However, there were some positive signs for the bank. Cards purchase sales rose 20% as consumer spending picked up during the quarter. Executives at other large U.S. banks have also indicated that consumers have started to show signs of taking on more debt, while their cash balances are diminishing.
"While strong consumer balance sheets have impacted lending, we are seeing higher consumer spending across our cards products," said Chief Executive Officer Jane Fraser.
For the three months ended Sept. 30, net income jumped 48% to $4.6 billion, or $2.15 per share, from $3.1 billion, or $1.36 per share, a year earlier. Analysts on average had expected a profit of $1.65 per share, according to Refinitiv IBES data.
Citi's shares were up nearly 1.5% following the results.
The bank took down $1.16 billion of loss reserves built during the pandemic for potentially sour loans that have not materialized. A year earlier Citigroup had added $436 million to its reserves.
JPMorgan Chase, Bank of America and Wells Fargo have also released funds set aside during the pandemic.
Investment banking revenue at Citigroup increased 39% to $1.9 billion, helping offset a 16% decline in fixed-income revenue from a year earlier when there was unprecedented volatility in the markets.
Higher expenses and lower net interest revenue also weighed on the results.
Net interest revenue declined 1% from a year earlier, but was 2% more than in the second quarter, suggesting an end to the downward trend that started when the pandemic began and the Federal Reserve cut interest rates to near zero and many borrowers paid down their loan balances.
Lower interest rates also hurt Citigroup's Treasury and Trade Solutions business, which saw revenue decline 4% even as it collected more fees and saw growth in trading.
Revenue from Citi-branded cards in North America declined 1% and revenue from cards issued for retailers fell 6%.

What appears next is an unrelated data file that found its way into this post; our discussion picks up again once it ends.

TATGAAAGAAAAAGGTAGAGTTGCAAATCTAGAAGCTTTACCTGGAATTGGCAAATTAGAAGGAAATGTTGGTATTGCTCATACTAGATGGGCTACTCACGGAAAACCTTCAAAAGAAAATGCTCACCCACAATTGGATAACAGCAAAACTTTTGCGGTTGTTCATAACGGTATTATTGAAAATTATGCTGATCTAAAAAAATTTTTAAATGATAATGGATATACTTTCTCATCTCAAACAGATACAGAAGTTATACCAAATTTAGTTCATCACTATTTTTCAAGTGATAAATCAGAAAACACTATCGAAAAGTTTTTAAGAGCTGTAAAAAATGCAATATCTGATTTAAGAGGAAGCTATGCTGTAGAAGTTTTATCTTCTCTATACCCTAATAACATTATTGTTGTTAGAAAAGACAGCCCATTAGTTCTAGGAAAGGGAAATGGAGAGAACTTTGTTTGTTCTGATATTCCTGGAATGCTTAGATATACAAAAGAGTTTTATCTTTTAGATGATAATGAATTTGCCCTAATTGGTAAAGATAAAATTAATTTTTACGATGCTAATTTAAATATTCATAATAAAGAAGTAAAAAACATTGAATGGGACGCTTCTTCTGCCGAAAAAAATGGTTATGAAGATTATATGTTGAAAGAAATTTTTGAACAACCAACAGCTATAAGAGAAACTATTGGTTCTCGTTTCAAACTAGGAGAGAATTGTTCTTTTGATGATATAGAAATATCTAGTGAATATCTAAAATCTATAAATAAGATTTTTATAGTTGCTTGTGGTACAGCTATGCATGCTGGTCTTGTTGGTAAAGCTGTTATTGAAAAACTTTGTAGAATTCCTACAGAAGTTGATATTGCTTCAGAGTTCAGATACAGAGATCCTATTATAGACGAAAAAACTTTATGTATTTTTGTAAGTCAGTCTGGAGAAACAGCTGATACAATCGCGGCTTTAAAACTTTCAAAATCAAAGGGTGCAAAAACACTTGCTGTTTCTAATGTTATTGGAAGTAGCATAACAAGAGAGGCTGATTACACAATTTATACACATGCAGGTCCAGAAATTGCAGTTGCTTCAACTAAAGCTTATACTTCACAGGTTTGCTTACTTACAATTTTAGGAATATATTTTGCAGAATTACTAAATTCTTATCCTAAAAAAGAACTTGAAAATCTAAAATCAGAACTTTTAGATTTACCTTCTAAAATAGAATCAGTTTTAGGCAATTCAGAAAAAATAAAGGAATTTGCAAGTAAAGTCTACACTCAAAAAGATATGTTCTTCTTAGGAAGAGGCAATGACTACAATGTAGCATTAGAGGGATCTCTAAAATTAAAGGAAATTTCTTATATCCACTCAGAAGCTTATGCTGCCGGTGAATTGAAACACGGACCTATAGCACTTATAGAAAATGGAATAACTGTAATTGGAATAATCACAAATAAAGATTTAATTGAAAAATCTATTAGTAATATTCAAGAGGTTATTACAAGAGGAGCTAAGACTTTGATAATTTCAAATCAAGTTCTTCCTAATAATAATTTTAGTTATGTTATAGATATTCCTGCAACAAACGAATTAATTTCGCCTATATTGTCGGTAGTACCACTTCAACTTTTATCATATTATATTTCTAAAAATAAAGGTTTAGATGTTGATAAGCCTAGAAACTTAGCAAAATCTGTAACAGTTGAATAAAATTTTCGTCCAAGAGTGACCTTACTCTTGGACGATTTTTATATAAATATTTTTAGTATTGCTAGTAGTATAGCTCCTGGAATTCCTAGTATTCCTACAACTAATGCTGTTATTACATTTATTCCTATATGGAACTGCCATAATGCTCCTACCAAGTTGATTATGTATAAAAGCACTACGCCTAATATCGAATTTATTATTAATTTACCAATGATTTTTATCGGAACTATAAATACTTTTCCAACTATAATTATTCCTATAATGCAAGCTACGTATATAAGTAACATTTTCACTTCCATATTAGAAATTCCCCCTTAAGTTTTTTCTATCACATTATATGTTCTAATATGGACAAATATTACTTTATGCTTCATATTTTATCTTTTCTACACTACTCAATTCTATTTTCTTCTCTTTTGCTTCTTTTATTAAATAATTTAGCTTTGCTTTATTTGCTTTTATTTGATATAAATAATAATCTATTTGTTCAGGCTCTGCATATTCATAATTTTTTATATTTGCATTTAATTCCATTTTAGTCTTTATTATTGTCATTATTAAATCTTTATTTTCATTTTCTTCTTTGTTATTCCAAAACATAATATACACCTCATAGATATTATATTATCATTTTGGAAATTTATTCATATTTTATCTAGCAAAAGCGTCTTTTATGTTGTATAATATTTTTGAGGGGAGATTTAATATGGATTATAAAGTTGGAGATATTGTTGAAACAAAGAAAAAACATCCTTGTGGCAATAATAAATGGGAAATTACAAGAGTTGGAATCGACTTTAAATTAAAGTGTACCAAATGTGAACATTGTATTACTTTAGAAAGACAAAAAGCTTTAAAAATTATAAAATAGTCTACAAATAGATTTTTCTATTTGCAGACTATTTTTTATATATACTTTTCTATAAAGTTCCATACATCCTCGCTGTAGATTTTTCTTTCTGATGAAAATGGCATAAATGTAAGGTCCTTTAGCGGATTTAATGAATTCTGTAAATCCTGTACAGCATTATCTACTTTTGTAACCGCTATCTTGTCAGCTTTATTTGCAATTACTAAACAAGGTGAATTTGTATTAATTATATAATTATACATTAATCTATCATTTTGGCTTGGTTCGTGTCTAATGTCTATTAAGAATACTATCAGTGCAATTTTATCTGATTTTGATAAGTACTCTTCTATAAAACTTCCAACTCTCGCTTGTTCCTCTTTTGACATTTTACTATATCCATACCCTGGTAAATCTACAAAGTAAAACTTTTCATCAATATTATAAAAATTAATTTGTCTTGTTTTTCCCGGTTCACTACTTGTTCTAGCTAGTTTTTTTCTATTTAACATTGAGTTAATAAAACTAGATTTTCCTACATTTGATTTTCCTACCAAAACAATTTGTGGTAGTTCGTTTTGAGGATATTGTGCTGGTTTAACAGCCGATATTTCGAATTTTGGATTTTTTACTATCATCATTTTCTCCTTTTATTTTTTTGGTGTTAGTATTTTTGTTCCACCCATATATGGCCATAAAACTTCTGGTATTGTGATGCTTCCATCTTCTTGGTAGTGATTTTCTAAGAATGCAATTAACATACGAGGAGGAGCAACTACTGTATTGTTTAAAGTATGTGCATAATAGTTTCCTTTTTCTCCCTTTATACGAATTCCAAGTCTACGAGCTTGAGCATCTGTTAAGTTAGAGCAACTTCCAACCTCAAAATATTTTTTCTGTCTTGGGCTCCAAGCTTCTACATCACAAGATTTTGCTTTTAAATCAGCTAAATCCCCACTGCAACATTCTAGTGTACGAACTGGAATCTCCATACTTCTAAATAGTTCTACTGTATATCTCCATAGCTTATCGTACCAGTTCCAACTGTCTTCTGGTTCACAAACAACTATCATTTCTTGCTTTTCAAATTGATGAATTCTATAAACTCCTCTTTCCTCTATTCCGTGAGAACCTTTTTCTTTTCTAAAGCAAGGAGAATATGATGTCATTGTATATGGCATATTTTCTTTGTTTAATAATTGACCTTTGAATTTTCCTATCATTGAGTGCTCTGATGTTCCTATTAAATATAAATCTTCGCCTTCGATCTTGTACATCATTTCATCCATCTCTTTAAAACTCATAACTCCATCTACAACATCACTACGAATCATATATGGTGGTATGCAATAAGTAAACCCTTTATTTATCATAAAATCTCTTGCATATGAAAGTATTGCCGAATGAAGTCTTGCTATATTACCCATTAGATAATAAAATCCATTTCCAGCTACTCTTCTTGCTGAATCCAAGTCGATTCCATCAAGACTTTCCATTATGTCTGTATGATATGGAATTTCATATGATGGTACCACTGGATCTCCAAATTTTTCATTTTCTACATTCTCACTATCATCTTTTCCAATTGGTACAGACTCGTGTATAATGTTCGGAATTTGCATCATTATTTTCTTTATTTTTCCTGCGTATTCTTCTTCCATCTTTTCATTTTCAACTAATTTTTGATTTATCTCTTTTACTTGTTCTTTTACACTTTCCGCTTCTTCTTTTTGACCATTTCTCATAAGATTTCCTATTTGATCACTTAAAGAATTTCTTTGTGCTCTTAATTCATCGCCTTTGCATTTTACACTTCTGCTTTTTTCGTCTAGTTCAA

The results included the impact of a loss on the previously announced sale of its Australia consumer banking business. Excluding the loss on the sale, revenue increased 3%, driven by the institutional business.
Operating expenses increased 5% to $11.5 billion as the company ramped up spending on technology and personnel to improve its control systems to comply with demands made by regulators a year ago.
Investors have been particularly concerned about Citigroup's expenses as the bank has not said how much money and time it will take to meet requirements of regulators and fix its systems.
The bank is also spending more on its wealth management business and its transaction services to companies.
Fraser expects the increased spending to bolster what she has described as Citigroup's "transformation" into a more efficient and focused company that will earn returns closer to its peers.
Expenses for marketing credit cards have been rising at Citigroup and at competing card-issuers. JPMorgan said on Wednesday that it will likely spend more on card marketing to attract spending from customers as the pandemic eases.
Citigroup has produced lower returns on equity than competitors for more than a decade and the stock market values the company at less than shown on its balance sheet.
(Reporting by David Henry in New York and Anirban Sen in Bengaluru; Editing by Sriraj Kalluvila) ((email@example.com;))